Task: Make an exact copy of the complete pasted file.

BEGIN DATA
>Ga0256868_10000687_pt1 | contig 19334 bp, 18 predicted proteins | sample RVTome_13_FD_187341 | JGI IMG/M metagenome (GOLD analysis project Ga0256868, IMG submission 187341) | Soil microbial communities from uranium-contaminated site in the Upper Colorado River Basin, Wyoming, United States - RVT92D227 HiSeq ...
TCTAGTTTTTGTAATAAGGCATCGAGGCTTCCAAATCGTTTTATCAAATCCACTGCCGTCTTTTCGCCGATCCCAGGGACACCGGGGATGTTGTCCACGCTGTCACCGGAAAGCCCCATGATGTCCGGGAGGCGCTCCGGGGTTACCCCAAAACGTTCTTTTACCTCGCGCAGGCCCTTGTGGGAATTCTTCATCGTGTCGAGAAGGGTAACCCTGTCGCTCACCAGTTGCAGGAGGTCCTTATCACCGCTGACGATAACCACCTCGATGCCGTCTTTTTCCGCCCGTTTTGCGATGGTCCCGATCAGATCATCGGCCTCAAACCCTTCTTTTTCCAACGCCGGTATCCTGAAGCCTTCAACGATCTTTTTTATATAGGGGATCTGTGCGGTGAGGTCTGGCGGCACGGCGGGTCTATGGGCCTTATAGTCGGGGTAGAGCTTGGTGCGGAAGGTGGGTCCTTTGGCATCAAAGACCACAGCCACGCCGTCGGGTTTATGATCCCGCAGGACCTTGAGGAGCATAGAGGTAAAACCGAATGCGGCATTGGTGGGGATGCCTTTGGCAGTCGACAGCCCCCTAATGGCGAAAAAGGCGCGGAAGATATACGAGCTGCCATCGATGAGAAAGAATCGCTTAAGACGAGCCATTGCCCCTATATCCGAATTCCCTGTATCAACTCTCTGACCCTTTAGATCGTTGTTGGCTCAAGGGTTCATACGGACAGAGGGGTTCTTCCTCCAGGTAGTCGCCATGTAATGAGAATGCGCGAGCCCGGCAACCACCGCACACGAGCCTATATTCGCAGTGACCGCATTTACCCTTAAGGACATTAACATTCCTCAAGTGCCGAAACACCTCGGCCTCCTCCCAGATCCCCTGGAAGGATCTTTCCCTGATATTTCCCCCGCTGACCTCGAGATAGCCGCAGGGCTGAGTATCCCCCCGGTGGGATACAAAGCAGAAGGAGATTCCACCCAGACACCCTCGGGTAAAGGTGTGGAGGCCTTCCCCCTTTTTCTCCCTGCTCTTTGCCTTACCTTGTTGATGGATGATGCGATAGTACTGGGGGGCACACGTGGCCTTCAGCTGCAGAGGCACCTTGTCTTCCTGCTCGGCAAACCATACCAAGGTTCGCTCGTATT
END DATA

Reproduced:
>Ga0256868_10000687_pt1 | contig 19334 bp, 18 predicted proteins | sample RVTome_13_FD_187341 | JGI IMG/M metagenome (GOLD analysis project Ga0256868, IMG submission 187341) | Soil microbial communities from uranium-contaminated site in the Upper Colorado River Basin, Wyoming, United States - RVT92D227 HiSeq ...
TCTAGTTTTTGTAATAAGGCATCGAGGCTTCCAAATCGTTTTATCAAATCCACTGCCGTCTTTTCGCCGATCCCAGGGACACCGGGGATGTTGTCCACGCTGTCACCGGAAAGCCCCATGATGTCCGGGAGGCGCTCCGGGGTTACCCCAAAACGTTCTTTTACCTCGCGCAGGCCCTTGTGGGAATTCTTCATCGTGTCGAGAAGGGTAACCCTGTCGCTCACCAGTTGCAGGAGGTCCTTATCACCGCTGACGATAACCACCTCGATGCCGTCTTTTTCCGCCCGTTTTGCGATGGTCCCGATCAGATCATCGGCCTCAAACCCTTCTTTTTCCAACGCCGGTATCCTGAAGCCTTCAACGATCTTTTTTATATAGGGGATCTGTGCGGTGAGGTCTGGCGGCACGGCGGGTCTATGGGCCTTATAGTCGGGGTAGAGCTTGGTGCGGAAGGTGGGTCCTTTGGCATCAAAGACCACAGCCACGCCGTCGGGTTTATGATCCCGCAGGACCTTGAGGAGCATAGAGGTAAAACCGAATGCGGCATTGGTGGGGATGCCTTTGGCAGTCGACAGCCCCCTAATGGCGAAAAAGGCGCGGAAGATATACGAGCTGCCATCGATGAGAAAGAATCGCTTAAGACGAGCCATTGCCCCTATATCCGAATTCCCTGTATCAACTCTCTGACCCTTTAGATCGTTGTTGGCTCAAGGGTTCATACGGACAGAGGGGTTCTTCCTCCAGGTAGTCGCCATGTAATGAGAATGCGCGAGCCCGGCAACCACCGCACACGAGCCTATATTCGCAGTGACCGCATTTACCCTTAAGGACATTAACATTCCTCAAGTGCCGAAACACCTCGGCCTCCTCCCAGATCCCCTGGAAGGATCTTTCCCTGATATTTCCCCCGCTGACCTCGAGATAGCCGCAGGGCTGAGTATCCCCCCGGTGGGATACAAAGCAGAAGGAGATTCCACCCAGACACCCTCGGGTAAAGGTGTGGAGGCCTTCCCCCTTTTTCTCCCTGCTCTTTGCCTTACCTTGTTGATGGATGATGCGATAGTACTGGGGGGCACACGTGGCCTTCAGCTGCAGAGGCACCTTGTCTTCCTGCTCGGCAAACCATACCAAGGTTCGCTCGTATT